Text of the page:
′Grande dame′ crime writer Ruth Rendell dies at 85 | News | DW | 02.05.2015
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'Grande dame' crime writer Ruth Rendell dies at 85

British author Ruth Rendell has died, aged 85, after suffering complications from a debilitating stroke in January. Loved by the publishing world, she was considered the "last grande dame" of the crime thriller.

Rendell, who published more than 60 books, was best known for her psychological thrillers, which delved into the criminal mind. Her works were also adapted for television by the successful series "The Ruth Rendell Mysteries."

Rendell's publisher, Penguin Random House, made the announcement shortly after her passing on Saturday morning.

"Ruth was much admired by the whole publishing industry for her brilliant body of work," said Gail Rebuck, chair of Penguin Random House UK.

"An insightful and elegant observer of society, many of her award-winning thrillers and psychological murder mysteries highlighted the causes she cared so deeply about," she said.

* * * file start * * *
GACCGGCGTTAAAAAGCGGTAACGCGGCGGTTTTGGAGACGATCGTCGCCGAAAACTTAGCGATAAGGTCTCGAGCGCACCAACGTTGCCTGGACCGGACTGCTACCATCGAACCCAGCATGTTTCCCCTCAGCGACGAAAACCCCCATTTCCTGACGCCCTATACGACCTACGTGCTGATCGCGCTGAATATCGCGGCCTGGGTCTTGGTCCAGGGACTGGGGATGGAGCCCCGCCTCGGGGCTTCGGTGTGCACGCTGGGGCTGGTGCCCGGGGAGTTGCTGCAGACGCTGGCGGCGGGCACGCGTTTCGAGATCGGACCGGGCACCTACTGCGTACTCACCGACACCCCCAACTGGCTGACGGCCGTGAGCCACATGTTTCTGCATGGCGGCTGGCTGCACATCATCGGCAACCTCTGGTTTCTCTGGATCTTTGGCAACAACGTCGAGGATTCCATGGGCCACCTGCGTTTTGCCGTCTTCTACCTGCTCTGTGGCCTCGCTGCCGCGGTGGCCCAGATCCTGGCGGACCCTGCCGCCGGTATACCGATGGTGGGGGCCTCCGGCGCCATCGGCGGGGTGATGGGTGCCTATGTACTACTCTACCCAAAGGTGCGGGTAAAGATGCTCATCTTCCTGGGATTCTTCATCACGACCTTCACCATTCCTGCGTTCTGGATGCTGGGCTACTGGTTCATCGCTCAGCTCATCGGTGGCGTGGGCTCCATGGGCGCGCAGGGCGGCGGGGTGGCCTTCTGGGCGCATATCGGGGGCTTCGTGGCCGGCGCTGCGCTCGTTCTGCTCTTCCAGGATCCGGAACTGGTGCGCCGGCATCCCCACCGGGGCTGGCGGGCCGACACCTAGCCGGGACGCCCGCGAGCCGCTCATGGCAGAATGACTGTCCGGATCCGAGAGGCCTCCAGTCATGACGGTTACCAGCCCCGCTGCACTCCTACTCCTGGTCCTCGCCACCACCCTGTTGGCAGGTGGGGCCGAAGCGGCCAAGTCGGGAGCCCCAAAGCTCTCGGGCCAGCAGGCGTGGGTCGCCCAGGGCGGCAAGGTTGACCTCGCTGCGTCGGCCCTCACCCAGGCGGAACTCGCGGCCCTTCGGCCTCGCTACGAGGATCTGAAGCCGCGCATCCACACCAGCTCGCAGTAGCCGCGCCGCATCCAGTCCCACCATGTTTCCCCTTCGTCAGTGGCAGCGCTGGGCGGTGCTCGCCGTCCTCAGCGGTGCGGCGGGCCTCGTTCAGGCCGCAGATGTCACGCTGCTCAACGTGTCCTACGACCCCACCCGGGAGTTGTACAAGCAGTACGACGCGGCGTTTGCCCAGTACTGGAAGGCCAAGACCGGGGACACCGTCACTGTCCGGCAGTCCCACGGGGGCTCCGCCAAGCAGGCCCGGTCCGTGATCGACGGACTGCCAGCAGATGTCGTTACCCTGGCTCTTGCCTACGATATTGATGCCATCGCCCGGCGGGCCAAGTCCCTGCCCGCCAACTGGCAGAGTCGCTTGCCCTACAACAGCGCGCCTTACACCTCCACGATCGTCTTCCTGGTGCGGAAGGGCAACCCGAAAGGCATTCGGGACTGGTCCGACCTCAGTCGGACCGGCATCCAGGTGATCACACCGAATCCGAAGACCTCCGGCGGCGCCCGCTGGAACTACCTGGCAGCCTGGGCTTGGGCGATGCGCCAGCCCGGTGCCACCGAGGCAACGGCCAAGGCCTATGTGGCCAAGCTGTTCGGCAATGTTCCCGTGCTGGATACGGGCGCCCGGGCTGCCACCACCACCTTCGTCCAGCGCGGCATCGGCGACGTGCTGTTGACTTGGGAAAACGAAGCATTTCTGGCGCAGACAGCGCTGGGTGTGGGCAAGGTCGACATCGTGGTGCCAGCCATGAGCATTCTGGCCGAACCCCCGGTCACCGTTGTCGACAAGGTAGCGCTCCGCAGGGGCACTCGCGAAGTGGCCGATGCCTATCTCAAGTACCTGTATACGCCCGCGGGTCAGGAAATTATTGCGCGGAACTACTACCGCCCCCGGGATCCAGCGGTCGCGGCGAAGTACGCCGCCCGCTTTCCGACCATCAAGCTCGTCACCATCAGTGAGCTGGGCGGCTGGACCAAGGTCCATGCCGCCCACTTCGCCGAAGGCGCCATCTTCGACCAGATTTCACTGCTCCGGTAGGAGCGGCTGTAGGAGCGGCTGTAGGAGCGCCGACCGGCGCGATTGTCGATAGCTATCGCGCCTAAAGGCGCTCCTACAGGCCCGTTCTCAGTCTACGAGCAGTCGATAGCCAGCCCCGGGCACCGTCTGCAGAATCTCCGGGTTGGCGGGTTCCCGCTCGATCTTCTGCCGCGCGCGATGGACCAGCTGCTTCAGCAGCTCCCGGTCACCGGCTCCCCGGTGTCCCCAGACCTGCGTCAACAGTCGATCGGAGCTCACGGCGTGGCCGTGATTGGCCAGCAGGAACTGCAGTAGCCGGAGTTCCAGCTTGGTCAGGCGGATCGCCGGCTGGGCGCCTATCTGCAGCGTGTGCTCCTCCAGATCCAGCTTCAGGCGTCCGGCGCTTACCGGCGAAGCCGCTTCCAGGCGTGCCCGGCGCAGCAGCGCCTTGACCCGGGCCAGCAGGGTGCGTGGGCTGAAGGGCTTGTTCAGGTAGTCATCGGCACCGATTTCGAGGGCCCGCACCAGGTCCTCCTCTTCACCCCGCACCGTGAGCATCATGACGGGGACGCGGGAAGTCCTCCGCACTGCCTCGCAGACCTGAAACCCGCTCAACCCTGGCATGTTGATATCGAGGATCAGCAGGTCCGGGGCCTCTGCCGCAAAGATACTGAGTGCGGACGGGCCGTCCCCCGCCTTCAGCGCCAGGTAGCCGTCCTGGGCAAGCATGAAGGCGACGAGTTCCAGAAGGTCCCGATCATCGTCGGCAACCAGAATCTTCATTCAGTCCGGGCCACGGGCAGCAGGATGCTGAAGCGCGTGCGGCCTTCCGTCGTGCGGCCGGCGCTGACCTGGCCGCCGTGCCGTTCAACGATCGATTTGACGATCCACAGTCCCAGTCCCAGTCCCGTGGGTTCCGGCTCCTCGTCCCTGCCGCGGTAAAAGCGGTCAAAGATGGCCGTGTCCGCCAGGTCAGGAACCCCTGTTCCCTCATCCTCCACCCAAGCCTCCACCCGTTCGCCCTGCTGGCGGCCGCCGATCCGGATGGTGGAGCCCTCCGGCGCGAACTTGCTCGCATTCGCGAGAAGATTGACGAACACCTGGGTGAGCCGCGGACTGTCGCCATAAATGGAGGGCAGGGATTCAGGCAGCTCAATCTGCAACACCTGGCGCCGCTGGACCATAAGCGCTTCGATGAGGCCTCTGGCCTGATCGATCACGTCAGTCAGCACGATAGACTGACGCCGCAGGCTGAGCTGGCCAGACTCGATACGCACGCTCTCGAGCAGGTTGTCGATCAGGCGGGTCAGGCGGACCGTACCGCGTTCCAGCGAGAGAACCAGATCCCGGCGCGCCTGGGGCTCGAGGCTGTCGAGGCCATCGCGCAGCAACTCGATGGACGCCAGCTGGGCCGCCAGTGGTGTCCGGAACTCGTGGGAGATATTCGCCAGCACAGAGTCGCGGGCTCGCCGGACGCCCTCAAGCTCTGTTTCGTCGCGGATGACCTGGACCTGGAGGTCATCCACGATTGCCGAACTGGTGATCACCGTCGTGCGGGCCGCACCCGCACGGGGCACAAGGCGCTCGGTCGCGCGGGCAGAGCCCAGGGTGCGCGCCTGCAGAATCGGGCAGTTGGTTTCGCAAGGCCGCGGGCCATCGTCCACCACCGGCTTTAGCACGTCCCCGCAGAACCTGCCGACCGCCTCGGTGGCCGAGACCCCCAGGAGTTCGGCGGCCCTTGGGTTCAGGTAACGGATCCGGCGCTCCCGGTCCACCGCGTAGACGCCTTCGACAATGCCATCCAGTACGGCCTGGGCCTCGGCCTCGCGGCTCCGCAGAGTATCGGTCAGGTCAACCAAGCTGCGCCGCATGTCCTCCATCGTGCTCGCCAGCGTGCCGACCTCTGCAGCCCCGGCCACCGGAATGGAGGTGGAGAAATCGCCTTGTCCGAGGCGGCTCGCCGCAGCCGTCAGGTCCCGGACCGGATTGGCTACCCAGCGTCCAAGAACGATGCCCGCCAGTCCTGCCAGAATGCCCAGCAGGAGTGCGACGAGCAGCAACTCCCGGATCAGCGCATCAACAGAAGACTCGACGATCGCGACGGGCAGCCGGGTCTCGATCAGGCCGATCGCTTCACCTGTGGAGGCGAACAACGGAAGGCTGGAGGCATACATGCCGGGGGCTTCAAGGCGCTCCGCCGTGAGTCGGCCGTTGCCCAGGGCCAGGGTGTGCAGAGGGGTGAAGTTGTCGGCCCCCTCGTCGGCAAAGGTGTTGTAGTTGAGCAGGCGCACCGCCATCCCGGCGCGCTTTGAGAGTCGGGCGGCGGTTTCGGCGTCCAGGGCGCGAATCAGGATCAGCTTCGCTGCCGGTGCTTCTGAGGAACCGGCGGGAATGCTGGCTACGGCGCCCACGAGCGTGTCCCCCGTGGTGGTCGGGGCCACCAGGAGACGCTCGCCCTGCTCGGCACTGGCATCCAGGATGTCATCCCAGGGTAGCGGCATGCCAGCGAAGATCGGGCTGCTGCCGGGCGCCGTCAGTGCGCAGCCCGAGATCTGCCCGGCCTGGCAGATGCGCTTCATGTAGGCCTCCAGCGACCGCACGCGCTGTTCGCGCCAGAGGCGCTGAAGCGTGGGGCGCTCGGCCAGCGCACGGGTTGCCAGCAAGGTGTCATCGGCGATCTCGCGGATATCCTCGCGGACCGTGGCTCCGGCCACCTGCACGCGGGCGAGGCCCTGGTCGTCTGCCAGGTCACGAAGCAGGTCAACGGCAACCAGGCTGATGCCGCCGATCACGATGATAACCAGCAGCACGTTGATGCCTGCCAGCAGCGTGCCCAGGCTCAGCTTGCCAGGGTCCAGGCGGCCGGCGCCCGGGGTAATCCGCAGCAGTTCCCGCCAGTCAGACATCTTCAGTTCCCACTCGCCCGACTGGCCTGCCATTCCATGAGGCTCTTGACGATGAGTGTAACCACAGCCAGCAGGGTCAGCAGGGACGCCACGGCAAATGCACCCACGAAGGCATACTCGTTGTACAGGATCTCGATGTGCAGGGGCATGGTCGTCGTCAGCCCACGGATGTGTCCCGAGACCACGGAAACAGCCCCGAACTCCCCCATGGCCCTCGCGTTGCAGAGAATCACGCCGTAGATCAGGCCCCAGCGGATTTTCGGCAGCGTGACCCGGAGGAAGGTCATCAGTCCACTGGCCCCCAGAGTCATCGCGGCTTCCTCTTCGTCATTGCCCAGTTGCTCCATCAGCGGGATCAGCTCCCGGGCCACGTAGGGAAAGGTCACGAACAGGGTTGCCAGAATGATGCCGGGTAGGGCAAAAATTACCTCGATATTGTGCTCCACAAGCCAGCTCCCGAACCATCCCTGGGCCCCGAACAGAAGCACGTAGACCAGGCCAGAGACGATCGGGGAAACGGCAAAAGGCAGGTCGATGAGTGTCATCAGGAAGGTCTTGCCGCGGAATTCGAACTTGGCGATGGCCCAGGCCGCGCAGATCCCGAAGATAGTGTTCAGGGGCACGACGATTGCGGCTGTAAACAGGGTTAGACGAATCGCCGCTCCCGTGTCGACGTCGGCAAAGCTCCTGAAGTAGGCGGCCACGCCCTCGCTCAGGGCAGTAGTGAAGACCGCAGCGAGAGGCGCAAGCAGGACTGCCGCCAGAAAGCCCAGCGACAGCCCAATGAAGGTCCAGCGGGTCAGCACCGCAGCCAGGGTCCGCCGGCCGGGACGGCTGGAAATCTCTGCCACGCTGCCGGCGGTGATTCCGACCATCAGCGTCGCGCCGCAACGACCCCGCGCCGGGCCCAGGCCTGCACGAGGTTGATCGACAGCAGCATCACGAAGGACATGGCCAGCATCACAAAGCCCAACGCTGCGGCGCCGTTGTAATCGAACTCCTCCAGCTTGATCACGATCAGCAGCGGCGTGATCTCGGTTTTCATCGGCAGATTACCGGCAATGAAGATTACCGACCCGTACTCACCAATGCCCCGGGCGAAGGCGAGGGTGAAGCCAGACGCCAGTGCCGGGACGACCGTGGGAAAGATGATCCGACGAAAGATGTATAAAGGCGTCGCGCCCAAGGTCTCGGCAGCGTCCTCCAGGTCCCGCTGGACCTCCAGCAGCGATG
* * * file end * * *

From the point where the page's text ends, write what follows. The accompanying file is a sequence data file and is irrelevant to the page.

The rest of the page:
Publisher Jean-Claude Berline, the French editor of her upcoming book, said that Rendell was "the last grande dame of the police thriller" after P.D. James' death in 2014.

The artist as a detective

Rendell's first book "From Doon with Death," published in 1964, introduced her career-spanning character Chief Inspector Reginald Wexford.

In an interview with UK periodical The Guardian, Rendell explained that her beloved character was a reflection of herself.

"I don't get sick of him because he's me. He's very much me," she told The Guardian.

"He doesn't look like me, of course, but the way he thinks and his principles and his ideas and what he likes doing, that's me. So I think you don't get tired of yourself."

A career spanning five decades

Rendell became a member of the House of Lords in 1997 following then Prime Minister Tony Blair's recommendation.

She was awarded four Gold Daggers and a Diamond Dagger from the Crime Writer's Association, one of England's most prestigious literary associations.

She also wrote several suspense and psychological novels under the pseudonym Barbara Vine in order to avoid being pigeon-holed as a writer.

Her books, spanning a five-decade career, were translated into 25 languages.

ls/jil (AP, AFP, dpa)